It's the short way for Tipperary
GAA: SLOWLY, SLYLY and without any great measure of fuss, Tipperary are fitting the season for size. They raked their fourth Munster title in five years in Páirc Uí Chaoimh yesterday and moved on to the next table with their chip stack high.
Waterford weren’t seven points the lesser team here but nobody in the 26,438 crowd was arguing afterwards that they were the better one. They hung in with the Munster champions for a time but a sustained flex of the Tipp muscles midway through the second half did for them. No disgrace, just the difference between peak and potential.
On a day of adolescent weather – one minute sunny, one minute gloomy, at no stage entirely sure what it wanted to be – Tipp were given far more of a game than at the equivalent stage last year but still found reserves that weren’t within Waterford’s reach. Though the teams were level at half-time, Declan Ryan’s side had nine wides on the board by that point as against Waterford’s three.
There always appeared to be more arrows in the Tipp quiver, if only they could guide them properly. They turned it around after the break, striking only two wides to Waterford’s seven. Sights fixed, game locked down.
“We would have been very happy going in at half-time level,” said Declan Ryan afterwards. “I don’t think we played as well as we could have in the first half. The guys battled well and we were delighted to go in level at half-time. We finished very strongly and that’s always pleasing. We’ve done that in the last couple of games. We can be very happy with our finish anyway.”
With five weeks to an All-Ireland semi-final, there was plenty more than just their finish for him to be happy with. You wouldn’t say that anyone in particular walked noticeably taller than the rest of them but Tipp’s day was splashed with striking colour from Pádraic Maher and John O’Brien at different stages, as well as crucial turns from Lar Corbett and Brendan Cummins when they were needed.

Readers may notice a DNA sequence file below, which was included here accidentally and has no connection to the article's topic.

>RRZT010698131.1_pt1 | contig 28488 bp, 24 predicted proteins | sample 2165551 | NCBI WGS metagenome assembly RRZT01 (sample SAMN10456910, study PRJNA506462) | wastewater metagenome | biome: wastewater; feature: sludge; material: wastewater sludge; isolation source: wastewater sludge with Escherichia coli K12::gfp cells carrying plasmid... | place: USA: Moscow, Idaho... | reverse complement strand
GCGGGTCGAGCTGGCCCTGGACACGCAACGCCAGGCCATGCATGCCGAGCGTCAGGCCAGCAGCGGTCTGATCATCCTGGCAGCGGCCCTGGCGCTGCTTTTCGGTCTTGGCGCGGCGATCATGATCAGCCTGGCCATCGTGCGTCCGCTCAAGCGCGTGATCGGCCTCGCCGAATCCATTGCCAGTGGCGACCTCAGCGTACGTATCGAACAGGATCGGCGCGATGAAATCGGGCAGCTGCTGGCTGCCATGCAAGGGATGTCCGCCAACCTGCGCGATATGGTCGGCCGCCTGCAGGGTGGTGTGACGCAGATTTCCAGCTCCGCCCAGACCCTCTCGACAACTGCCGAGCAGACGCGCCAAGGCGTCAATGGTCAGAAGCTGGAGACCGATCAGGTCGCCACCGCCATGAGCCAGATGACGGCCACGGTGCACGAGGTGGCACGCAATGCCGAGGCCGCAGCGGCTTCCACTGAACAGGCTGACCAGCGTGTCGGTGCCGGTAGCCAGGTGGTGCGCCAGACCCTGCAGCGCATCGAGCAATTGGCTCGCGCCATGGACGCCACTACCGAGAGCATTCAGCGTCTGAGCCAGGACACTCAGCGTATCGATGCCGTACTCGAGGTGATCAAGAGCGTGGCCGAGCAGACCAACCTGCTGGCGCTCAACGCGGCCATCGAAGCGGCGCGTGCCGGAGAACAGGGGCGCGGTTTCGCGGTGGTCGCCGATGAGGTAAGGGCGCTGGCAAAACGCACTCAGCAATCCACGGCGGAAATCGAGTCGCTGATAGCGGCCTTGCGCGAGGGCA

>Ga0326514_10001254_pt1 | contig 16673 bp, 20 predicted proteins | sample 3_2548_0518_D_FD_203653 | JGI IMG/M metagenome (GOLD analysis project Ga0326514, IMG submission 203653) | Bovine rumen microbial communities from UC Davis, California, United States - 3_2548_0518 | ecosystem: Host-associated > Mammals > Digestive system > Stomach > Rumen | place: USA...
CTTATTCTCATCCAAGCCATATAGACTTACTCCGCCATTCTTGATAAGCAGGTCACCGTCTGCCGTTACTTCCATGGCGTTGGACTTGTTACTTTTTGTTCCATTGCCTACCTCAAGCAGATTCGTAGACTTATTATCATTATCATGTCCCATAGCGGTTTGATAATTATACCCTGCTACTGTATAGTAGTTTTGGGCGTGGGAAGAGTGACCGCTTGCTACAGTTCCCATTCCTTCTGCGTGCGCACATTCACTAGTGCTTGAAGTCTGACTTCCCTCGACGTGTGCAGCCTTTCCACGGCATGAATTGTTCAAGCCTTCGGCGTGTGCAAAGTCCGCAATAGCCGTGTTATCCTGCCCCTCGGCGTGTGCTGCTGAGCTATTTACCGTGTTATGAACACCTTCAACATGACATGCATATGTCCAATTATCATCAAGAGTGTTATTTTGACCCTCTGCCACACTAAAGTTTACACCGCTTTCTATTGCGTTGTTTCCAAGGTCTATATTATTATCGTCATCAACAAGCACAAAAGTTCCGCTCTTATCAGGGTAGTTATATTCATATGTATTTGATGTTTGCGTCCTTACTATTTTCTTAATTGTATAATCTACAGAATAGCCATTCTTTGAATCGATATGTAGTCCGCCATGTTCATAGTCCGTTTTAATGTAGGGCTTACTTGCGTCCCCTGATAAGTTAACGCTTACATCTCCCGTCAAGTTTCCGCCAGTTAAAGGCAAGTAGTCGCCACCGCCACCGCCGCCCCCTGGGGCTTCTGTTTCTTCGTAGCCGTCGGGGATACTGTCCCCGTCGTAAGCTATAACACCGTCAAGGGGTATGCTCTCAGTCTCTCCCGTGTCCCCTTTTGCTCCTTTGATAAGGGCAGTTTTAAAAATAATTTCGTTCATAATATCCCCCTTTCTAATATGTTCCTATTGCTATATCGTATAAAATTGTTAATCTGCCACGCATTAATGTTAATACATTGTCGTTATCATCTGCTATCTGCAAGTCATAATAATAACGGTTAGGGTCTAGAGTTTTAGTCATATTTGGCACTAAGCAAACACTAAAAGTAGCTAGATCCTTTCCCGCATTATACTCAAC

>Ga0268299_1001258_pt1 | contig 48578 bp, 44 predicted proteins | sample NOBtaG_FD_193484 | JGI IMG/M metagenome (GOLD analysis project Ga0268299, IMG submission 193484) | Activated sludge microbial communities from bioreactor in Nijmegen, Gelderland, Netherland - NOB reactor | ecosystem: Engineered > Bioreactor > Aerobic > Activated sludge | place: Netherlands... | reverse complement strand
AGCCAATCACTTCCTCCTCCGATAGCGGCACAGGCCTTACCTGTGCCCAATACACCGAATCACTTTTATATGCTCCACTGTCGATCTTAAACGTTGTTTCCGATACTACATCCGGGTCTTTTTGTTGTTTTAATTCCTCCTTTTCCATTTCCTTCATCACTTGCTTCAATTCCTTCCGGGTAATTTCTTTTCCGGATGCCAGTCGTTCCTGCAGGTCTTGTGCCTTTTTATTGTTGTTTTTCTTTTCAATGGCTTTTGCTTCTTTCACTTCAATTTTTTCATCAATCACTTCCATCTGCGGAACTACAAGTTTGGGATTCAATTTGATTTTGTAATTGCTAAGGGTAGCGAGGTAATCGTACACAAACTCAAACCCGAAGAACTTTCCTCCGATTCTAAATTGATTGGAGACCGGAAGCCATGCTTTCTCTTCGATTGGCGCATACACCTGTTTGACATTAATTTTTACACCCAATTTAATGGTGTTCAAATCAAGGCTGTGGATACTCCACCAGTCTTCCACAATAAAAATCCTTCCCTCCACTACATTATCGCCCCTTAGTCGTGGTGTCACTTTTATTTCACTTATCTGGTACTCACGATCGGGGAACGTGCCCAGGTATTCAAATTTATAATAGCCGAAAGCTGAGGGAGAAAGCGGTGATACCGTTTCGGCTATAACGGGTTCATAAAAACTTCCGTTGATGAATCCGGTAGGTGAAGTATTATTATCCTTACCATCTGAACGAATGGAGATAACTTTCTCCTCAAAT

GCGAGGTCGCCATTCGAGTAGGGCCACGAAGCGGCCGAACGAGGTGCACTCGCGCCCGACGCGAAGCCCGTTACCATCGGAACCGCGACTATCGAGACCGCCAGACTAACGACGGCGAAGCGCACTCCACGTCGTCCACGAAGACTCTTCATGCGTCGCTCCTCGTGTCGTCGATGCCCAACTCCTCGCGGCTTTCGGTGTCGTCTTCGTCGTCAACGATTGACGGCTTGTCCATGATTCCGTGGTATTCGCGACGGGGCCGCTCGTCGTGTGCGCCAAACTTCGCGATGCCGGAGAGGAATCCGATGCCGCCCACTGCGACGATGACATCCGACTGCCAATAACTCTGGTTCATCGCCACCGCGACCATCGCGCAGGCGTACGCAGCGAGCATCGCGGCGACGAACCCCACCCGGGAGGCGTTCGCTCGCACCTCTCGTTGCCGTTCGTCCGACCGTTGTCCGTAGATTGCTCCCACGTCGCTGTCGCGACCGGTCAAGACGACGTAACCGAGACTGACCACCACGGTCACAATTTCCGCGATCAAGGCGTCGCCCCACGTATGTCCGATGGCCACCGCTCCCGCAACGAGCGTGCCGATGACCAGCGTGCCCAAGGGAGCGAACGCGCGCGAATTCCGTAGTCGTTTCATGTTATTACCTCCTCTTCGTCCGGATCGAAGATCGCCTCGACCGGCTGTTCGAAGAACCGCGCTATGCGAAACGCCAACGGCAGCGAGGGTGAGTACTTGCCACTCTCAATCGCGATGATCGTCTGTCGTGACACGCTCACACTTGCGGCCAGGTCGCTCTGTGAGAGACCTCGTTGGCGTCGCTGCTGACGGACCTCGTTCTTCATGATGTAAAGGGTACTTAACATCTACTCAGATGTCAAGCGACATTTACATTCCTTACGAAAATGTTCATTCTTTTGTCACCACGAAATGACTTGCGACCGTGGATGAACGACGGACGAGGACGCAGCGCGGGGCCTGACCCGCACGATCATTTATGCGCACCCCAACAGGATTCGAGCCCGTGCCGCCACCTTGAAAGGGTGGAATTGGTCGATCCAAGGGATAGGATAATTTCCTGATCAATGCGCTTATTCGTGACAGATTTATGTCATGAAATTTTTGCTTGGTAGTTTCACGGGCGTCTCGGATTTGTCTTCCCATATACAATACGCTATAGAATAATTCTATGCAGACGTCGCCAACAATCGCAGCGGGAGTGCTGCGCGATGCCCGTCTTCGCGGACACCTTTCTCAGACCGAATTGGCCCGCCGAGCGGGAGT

Eoin Kelly and Shane Bourke brought 1-4 off the bench with them and the midfield of Brendan Maher and Shane McGrath had their best outing in an age. All healthy, all nourishing.
For Waterford, there was nothing to be ashamed of here. They ran shoulder to shoulder with Tipp for three-quarters of the distance but couldn’t hang with them when the pace was upped close to home.
When Maurice Shanahan pointed an angled free on 48 minutes, it put them just 0-14 to 1-12 behind. But when they needed to kick for home they stumbled – Shanahan’s free was their last score for 15 minutes, during which time Tipp notched 1-2. They spilled three poor wides and drew a smart save out of Cummins in that period as well. It wrapped the day’s business up all nice and tidy.
Michael Ryan’s team came away with amends made for last year’s major malfunction and their shoulders squared for whoever comes out against them in this morning’s draw. Their half-back line was excellent throughout, with Kevin Moran outstanding and Brick Walsh keeping Bonner Maher quieter than we’ve become accustomed to. In attack, Shanahan was having his best day in a Waterford shirt before he began coughing up frees and John Mullane was his usual buzzy self. All in all, much for Ryan to take encouragement from.
“We played Clare, we didn’t mention Davy (Fitz),” the Waterford manager said. “We played Tipperary, we didn’t mention last year. We went out to get our own game going. The last 10 minutes of the first half we played as we wanted to play, quick ball into the forwards. To be honest we lost our way a little bit in the second half. That’s nobody’s fault and also, Tipperary, they’re such a good team that they’re able to work the ball up the field. Certainly the fact that we were playing Tipperary, there was no fear factor. We went out to relish the occasion and put up a big challenge and I think we did that.”
It was a challenge Tipp were able to withstand all the same.
Kilkenny might well present the next one. Degree by degree, summer’s pot comes to the boil.